“There are a lot of school fees,” says Metto, who is expected to pay 22,000 Kenya shillings ($330 US) to get each of his children a secondary school education. “Unless I get some help with planting the maize, I won’t be able to keep them in school. I’m just too weak.”
Health and Spiritual Needs
AIDS-related illnesses render millions of people in Africa too sick to continue normal, productive lives. As a result farms go untilled, families go hungry, and children can’t afford to go to school. Hope becomes almost as vital to survival as anti-retroviral drugs (ARVs).
“Some people are not dying of HIV/AIDS,” says Mike Epiangu, program manager for CRWRC partner Katakwi Integrated Development Organization (KIDO) in northern Uganda. “They are dying of worry.”
One CRWRC program is helping ease that stress. “If someone is positive, it doesn’t mean they will die today,” says Esther Chesesio, a volunteer counselor at Plateau Hospital in Western Kenya. “I counsel them about the positives; they can live normally like people without HIV. When you talk to the client, they usually don’t react badly (to the news of being HIV positive) because you have explained HIV to the client.”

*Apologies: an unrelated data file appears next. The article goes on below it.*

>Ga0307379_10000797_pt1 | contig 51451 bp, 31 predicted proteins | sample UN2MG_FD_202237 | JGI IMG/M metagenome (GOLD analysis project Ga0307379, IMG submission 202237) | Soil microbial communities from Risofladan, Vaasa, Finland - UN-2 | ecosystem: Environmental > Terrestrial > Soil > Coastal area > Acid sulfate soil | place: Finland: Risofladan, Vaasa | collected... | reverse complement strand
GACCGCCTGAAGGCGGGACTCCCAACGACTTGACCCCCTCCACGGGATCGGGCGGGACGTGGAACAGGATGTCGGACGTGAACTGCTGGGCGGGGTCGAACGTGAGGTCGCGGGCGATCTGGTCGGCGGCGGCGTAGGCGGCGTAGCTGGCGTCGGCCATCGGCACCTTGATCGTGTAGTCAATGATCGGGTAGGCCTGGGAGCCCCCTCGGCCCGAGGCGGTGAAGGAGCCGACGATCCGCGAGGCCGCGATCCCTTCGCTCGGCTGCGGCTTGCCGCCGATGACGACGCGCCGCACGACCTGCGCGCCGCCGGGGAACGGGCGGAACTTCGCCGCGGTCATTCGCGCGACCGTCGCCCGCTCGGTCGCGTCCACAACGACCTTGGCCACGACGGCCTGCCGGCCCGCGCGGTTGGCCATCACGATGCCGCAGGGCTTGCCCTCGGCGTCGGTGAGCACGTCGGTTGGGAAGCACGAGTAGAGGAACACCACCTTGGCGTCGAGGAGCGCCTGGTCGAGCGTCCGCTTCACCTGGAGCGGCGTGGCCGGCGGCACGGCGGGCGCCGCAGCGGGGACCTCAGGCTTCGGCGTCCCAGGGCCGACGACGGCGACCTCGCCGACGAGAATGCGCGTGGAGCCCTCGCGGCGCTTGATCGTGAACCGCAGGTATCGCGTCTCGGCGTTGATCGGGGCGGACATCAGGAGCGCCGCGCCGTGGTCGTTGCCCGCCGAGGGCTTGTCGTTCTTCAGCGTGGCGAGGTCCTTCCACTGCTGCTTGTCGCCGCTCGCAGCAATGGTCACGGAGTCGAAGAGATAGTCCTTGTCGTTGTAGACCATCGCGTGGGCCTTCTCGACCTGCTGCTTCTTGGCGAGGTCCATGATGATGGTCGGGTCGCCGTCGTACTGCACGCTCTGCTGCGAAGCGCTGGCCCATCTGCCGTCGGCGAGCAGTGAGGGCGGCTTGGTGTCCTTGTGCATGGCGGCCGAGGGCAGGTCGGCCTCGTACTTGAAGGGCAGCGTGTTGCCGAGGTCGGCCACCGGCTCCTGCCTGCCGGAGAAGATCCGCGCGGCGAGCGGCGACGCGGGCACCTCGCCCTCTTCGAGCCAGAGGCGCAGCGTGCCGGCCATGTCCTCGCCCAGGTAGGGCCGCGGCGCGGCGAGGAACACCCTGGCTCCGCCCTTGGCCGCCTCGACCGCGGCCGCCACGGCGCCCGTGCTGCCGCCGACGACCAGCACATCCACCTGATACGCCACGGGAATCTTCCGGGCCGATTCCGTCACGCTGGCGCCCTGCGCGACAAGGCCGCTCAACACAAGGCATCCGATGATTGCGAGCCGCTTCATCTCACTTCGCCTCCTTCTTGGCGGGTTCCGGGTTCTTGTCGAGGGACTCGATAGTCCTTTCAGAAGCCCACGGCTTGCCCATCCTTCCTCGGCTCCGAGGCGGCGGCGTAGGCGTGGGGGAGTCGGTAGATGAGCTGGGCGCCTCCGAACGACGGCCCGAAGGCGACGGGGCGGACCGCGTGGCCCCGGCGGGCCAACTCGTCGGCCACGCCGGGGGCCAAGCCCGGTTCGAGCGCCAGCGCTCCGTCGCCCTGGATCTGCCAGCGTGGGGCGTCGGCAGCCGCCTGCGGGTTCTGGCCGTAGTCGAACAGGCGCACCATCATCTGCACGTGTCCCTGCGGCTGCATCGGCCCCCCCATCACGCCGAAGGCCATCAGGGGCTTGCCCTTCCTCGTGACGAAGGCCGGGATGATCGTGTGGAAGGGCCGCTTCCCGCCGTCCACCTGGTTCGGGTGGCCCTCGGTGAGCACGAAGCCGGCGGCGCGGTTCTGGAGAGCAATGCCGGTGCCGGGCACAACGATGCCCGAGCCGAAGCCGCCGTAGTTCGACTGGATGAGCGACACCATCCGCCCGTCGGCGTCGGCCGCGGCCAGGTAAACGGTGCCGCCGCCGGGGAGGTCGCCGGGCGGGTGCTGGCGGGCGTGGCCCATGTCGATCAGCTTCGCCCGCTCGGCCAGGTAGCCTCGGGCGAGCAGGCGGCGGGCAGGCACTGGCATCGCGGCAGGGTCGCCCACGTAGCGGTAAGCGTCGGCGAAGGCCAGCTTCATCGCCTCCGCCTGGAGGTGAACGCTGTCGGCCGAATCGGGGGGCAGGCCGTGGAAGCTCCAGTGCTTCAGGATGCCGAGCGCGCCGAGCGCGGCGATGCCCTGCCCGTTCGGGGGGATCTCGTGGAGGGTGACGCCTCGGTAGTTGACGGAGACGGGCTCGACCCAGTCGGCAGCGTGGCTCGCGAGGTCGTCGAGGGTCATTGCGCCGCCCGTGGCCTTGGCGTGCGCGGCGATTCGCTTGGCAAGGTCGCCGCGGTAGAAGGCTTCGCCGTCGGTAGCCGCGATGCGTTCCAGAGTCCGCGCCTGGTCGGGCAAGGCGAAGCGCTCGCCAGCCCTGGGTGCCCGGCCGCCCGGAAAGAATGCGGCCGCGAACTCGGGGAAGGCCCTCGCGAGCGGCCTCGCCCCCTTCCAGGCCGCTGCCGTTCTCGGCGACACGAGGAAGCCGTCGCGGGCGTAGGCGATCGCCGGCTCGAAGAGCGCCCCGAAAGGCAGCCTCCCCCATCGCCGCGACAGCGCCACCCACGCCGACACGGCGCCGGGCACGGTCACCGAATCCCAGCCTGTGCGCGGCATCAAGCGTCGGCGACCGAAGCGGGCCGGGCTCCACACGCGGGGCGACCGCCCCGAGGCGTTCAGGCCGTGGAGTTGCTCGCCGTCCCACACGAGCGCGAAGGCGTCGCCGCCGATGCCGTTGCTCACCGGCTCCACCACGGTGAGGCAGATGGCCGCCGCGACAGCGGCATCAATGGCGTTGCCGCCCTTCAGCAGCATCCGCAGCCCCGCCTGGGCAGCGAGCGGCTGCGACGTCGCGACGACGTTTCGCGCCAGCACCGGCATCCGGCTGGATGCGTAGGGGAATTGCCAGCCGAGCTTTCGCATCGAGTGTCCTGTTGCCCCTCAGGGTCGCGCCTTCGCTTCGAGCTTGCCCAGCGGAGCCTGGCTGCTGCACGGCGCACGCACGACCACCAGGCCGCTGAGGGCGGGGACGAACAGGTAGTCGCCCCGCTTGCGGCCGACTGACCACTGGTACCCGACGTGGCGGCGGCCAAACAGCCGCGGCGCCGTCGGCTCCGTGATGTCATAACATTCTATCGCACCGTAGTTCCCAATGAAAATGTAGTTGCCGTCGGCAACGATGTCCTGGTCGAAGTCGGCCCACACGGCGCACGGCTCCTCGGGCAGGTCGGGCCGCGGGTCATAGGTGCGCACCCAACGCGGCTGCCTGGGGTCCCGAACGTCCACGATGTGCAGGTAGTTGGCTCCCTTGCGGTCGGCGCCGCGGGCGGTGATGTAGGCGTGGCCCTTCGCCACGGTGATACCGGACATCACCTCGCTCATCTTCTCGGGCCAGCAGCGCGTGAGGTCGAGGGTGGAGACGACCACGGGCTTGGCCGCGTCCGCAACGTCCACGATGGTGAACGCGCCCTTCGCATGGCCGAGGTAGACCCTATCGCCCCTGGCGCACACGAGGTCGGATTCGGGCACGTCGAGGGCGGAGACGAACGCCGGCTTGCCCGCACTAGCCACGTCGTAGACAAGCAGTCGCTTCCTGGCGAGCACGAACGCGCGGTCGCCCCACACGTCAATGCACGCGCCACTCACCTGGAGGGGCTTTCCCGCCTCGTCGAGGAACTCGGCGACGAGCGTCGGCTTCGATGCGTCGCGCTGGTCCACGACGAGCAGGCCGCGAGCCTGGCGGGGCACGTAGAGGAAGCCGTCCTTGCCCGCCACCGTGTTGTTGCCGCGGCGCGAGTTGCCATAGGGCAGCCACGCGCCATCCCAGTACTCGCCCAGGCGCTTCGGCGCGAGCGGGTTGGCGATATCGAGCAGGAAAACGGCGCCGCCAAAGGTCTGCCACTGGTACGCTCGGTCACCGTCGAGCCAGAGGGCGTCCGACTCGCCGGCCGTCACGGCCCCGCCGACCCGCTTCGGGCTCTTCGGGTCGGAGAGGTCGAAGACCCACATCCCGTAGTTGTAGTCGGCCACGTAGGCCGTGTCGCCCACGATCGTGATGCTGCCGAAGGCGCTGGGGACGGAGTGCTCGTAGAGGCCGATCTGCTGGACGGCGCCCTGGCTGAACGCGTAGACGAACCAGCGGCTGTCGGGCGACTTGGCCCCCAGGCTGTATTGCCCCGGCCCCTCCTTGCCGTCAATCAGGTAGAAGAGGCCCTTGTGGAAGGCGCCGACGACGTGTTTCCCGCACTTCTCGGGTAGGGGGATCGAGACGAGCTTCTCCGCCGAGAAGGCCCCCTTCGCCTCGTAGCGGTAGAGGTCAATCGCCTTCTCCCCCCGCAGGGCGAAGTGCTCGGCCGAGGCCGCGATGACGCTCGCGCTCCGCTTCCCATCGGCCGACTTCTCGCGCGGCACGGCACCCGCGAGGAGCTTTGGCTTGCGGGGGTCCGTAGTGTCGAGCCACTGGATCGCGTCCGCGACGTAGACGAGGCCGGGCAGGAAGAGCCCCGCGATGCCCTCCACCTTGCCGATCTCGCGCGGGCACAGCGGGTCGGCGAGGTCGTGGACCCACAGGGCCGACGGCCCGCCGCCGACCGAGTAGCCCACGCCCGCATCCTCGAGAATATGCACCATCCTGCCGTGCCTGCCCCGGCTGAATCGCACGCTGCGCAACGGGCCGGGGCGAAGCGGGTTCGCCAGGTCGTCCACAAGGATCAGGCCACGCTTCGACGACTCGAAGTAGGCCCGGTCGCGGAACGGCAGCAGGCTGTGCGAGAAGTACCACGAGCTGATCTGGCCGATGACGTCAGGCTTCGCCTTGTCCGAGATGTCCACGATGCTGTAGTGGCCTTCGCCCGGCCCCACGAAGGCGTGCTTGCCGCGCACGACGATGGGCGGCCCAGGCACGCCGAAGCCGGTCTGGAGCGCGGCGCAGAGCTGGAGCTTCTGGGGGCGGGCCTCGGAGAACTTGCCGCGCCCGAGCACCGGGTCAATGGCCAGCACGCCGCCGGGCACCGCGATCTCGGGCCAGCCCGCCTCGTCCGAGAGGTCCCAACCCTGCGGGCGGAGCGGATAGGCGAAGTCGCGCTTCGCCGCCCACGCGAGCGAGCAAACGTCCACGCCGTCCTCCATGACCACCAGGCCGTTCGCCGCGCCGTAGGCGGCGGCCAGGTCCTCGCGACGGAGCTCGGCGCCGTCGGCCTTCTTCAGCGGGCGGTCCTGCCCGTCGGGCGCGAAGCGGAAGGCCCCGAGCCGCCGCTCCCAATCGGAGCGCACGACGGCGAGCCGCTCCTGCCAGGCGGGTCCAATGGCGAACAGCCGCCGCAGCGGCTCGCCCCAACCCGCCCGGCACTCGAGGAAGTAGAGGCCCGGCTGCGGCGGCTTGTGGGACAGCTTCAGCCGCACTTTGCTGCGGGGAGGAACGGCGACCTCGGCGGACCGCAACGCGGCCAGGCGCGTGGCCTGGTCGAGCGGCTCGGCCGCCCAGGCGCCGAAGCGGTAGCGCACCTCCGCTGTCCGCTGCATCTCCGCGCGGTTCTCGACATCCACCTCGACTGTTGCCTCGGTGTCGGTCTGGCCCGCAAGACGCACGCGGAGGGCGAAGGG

From Plateau Hospital, CRWRC dispatches health workers for a community-based health care program aimed at people living with HIV/AIDS in rural areas around the hospital.
The health workers offer spiritual and emotional support to those infected with the disease, while ensuring access to medication and monitoring their use. But for Metto, it’s the friendship that means the most.
“When the team visits me it makes me happy, even if it’s only to talk about how I’m doing,” said the father of four. “When I’m alone, I feel neglected. But the (health) team members are my friends.”
They introduced him to amaranth, a plant commonly used as both a vegetable and a grain. Packed with amino acids and essential vitamins and minerals, amaranth has been a key to boosting energy and overall health in persons living with HIV and AIDS.
“I use amaranth for nutrition: as vegetable, as porridge and cooking ugali (maize flour),” explains Metto.
Rose Mbone, 38, has also grown stronger since she began eating the amaranth the health team taught her to grow in her kitchen garden. The single mother of five children, two of whom live at home and are under 5 years old, says that once she contracted HIV, she often was sick.